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Daily Covid-19 Brief: Weekend update, May 30 – 31

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Daily Covid-19 Brief: Weekend update, May 30 – 31

Each day, our Public Policy team will be reporting on the latest news in the evolving situation. To view the previous day’s summary, please click here.

Reports suggest that the chancellor Rishi Sunak is set to announce an emergency budget statement in July

  • The July budget statement is expected to have three key elements: funds to retrain workers laid off when the furlough scheme ends; huge extra infrastructure spending; and a plan to help British-based technology firms.
    • It is reported that the job creation programme will focus on upgrading shovel-ready infrastructure projects, including broadband and green energy projects — while Gavin Williamson, education secretary, is reportedly drawing up a skills package to retrain workers, particularly the young.
    • Struggling companies will receive government bailouts only if they can contribute to the UK rising again over the next 10 to 15 years.
    • The July statement will not be a full budget with tax changes but would revive the pre-budget report, scrapped by Philip Hammond, to outline a recovery plan. 

Vulnerable people shielding at home in England and Wales since lockdown began will be able to go outdoors again from 1 June

  • In England, those shielding have been advised that they can go outside once a day, with their household or, if they live alone, to meet one other person at a two-metre distance.
    • In Wales, outdoor exercise for people shielding will be unlimited.
    • However in both nations those shielding have been advised not to go out to work, to shop or visit friends in their homes.
    • Support for shielders, such as free food and medicine deliveries, will continue. Shielding advice in Northern Ireland and Scotland has not yet changed.
    • Communities Secretary Robert Jenrick said “now that the prevalence of Covid-19 in the community has reduced, the risk to the most vulnerable has also reduced.”
    • Jenrick said the rules will be reviewed again in just over two weeks’ time and could potentially be toughened again if there is evidence that the most vulnerable in society need more protection.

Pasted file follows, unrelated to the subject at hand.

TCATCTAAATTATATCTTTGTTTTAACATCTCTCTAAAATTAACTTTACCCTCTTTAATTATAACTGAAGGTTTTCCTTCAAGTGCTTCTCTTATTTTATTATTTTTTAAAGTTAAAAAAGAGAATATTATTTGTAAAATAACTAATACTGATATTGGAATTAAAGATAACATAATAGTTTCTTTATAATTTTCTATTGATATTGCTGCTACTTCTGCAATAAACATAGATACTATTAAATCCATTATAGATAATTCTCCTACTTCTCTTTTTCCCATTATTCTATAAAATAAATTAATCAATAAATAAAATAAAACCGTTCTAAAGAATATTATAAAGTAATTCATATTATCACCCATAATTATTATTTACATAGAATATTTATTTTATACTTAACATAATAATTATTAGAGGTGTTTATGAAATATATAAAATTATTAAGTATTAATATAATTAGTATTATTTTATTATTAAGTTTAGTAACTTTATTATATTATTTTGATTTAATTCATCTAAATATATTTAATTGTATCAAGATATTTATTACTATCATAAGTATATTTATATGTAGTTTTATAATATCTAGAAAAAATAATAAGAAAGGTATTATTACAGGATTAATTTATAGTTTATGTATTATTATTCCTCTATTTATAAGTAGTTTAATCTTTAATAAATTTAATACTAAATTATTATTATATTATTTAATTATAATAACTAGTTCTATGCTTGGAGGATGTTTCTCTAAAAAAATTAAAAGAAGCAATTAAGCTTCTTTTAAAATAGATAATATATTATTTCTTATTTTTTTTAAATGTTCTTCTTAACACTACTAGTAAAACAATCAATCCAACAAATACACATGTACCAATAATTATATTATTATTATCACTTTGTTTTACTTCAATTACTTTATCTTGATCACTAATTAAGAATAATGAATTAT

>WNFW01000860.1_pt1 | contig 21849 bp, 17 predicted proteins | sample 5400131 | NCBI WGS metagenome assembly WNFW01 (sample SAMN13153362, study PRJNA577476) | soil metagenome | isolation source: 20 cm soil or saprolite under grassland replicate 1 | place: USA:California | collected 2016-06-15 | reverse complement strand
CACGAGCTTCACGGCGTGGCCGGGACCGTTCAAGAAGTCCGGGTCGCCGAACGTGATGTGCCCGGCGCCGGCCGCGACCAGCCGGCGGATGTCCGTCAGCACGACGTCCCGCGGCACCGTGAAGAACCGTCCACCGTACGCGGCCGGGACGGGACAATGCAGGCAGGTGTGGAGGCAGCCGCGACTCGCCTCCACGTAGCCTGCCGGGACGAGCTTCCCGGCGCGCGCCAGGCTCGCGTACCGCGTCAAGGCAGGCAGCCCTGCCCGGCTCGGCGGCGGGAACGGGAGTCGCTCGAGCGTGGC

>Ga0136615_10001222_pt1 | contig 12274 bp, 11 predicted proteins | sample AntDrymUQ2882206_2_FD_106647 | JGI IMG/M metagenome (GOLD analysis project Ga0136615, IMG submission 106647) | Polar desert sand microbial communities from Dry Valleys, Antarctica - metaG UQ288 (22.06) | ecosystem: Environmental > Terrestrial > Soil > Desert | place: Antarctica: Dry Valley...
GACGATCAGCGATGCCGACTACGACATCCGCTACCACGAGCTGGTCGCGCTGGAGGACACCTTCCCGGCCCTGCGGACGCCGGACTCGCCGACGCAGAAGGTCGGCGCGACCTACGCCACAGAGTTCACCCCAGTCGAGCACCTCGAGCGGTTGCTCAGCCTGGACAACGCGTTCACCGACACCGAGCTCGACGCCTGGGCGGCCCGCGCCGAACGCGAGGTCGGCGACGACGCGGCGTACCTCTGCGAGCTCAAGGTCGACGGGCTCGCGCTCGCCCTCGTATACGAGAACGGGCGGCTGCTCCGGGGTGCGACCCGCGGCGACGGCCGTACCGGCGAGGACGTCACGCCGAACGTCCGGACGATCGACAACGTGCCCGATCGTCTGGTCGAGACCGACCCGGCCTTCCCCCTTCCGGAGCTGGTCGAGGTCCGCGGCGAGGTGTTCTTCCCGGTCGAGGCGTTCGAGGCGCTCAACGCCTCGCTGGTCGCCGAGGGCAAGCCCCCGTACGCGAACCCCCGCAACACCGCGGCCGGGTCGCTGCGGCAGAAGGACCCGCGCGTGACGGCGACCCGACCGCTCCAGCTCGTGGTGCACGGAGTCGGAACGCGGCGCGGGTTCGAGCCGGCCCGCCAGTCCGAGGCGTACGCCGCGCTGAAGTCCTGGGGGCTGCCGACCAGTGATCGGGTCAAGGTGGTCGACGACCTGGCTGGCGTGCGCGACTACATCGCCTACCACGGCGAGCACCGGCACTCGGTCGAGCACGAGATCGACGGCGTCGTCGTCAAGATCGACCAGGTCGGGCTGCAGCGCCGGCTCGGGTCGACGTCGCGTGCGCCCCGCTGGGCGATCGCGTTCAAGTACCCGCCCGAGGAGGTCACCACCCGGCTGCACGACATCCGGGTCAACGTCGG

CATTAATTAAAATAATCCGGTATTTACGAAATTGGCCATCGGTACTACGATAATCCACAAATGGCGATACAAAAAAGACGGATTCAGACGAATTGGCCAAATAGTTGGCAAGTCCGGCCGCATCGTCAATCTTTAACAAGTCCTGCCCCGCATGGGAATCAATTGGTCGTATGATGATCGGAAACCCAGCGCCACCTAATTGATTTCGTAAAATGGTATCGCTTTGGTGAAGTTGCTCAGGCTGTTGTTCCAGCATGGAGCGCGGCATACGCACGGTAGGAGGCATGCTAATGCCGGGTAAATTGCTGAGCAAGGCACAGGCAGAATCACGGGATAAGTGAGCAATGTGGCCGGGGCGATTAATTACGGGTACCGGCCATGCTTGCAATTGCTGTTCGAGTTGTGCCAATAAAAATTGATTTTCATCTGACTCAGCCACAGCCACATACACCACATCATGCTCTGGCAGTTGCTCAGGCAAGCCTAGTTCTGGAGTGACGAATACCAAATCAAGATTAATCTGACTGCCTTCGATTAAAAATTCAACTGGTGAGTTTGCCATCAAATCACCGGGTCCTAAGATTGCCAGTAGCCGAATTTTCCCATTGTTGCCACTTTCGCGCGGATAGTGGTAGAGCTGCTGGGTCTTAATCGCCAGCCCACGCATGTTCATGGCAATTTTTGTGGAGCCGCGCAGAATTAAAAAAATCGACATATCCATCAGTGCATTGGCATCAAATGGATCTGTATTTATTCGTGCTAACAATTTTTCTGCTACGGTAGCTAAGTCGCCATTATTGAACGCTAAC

• About 2.5 million people in the UK were advised to stay at home as lockdown began, because they were identified as being at particularly high risk to Covid-19.
    • They included solid organ transplant recipients, cancer patients undergoing chemotherapy, pregnant women with heart disease and people with severe respiratory conditions such as cystic fibrosis and severe asthma.

 Other UK COVID 19 news 

  • The UK has reached it’s 200,000 capacity testing target, including the means for 40,000 antibody tests a day.
  • The government has pledged to build 6,000 new homes to provide permanent shelter for the homeless, including 3,300 over the next year, at a cost of £160m.
  • The government has given its approval to professional sport resuming behind closed doors in England from 1 June. A horse racing meeting at Newcastle and Snooker’s Championship League event in Milton Keynes are among the first to resume.
  • The government has released more than 50 documents of the minutes of 34 meetings of the Scientific Advisory Group for Emergencies (Sage).
  • The British Army’s information warfare unit has been drafted to combat a spike in propaganda and conspiracy theories on Covid-19 being spread online. The unit was previously used to combat misinformation spread by ISIS and extremist political groups.
  • Labour whip Rosie Duffield has resigned after admitting breaching lockdown to meet her boyfriend. The Canterbury MP apologised for meeting her partner before members of different households were allowed to meet in public.

World COVID 19 news

  • The European Union has urged President Donald Trump to reconsider his decision to sever US ties with the World Health Organization. They also said the EU had “already provided additional funding” to the WHO.
  • In New York, the families of front-line workers who die of Covid-19 will now be eligible to receive death benefits.
  • US President Donald Trump has postponed the G7 summit scheduled for June. He had hoped to hold some gatherings person at Camp David and the White House, but German Chancellor Angela Merkel said she wouldn’t go because of the outbreak.
  • Two of Islam’s holiest sites have reopened as large numbers of mosques across Saudi Arabia also opened their doors for the first time in more than two months. Worshipers have been ordered to follow strict guidelines to prevent the spread of the coronavirus as Islam’s holiest site in Mecca remained closed to the public. The Al-Aqsa Mosque in Jerusalem, the third holiest site for Muslims also reopened for prayers.

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